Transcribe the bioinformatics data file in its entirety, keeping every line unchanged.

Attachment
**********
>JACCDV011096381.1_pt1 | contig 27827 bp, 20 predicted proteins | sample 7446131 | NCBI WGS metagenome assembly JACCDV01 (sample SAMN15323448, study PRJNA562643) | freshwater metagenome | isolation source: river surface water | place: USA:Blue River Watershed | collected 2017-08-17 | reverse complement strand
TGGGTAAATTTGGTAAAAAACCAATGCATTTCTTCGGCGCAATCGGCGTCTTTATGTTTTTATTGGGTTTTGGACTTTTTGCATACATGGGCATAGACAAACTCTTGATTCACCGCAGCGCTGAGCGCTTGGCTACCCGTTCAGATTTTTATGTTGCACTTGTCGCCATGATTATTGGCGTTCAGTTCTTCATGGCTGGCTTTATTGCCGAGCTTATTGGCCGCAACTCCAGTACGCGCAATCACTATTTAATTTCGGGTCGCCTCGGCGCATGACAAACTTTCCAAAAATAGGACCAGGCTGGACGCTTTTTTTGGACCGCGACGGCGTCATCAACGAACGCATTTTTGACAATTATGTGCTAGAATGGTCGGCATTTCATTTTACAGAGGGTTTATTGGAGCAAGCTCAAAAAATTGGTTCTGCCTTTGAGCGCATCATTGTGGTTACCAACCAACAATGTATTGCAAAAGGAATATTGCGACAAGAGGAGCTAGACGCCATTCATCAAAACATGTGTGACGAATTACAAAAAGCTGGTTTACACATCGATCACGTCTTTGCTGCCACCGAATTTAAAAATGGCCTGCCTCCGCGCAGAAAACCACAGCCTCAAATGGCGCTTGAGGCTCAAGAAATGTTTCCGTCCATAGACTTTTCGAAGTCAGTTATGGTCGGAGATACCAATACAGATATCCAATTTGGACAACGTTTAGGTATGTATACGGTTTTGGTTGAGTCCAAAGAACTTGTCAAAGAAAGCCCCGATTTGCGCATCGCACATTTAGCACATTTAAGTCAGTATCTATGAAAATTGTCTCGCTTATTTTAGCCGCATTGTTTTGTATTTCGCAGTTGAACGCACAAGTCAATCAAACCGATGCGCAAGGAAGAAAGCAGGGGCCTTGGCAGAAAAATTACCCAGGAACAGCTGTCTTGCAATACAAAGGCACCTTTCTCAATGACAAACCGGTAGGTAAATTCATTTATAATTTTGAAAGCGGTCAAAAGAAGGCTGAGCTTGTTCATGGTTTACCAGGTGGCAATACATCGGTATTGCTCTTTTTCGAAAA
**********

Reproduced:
>JACCDV011096381.1_pt1 | contig 27827 bp, 20 predicted proteins | sample 7446131 | NCBI WGS metagenome assembly JACCDV01 (sample SAMN15323448, study PRJNA562643) | freshwater metagenome | isolation source: river surface water | place: USA:Blue River Watershed | collected 2017-08-17 | reverse complement strand
TGGGTAAATTTGGTAAAAAACCAATGCATTTCTTCGGCGCAATCGGCGTCTTTATGTTTTTATTGGGTTTTGGACTTTTTGCATACATGGGCATAGACAAACTCTTGATTCACCGCAGCGCTGAGCGCTTGGCTACCCGTTCAGATTTTTATGTTGCACTTGTCGCCATGATTATTGGCGTTCAGTTCTTCATGGCTGGCTTTATTGCCGAGCTTATTGGCCGCAACTCCAGTACGCGCAATCACTATTTAATTTCGGGTCGCCTCGGCGCATGACAAACTTTCCAAAAATAGGACCAGGCTGGACGCTTTTTTTGGACCGCGACGGCGTCATCAACGAACGCATTTTTGACAATTATGTGCTAGAATGGTCGGCATTTCATTTTACAGAGGGTTTATTGGAGCAAGCTCAAAAAATTGGTTCTGCCTTTGAGCGCATCATTGTGGTTACCAACCAACAATGTATTGCAAAAGGAATATTGCGACAAGAGGAGCTAGACGCCATTCATCAAAACATGTGTGACGAATTACAAAAAGCTGGTTTACACATCGATCACGTCTTTGCTGCCACCGAATTTAAAAATGGCCTGCCTCCGCGCAGAAAACCACAGCCTCAAATGGCGCTTGAGGCTCAAGAAATGTTTCCGTCCATAGACTTTTCGAAGTCAGTTATGGTCGGAGATACCAATACAGATATCCAATTTGGACAACGTTTAGGTATGTATACGGTTTTGGTTGAGTCCAAAGAACTTGTCAAAGAAAGCCCCGATTTGCGCATCGCACATTTAGCACATTTAAGTCAGTATCTATGAAAATTGTCTCGCTTATTTTAGCCGCATTGTTTTGTATTTCGCAGTTGAACGCACAAGTCAATCAAACCGATGCGCAAGGAAGAAAGCAGGGGCCTTGGCAGAAAAATTACCCAGGAACAGCTGTCTTGCAATACAAAGGCACCTTTCTCAATGACAAACCGGTAGGTAAATTCATTTATAATTTTGAAAGCGGTCAAAAGAAGGCTGAGCTTGTTCATGGTTTACCAGGTGGCAATACATCGGTATTGCTCTTTTTCGAAAA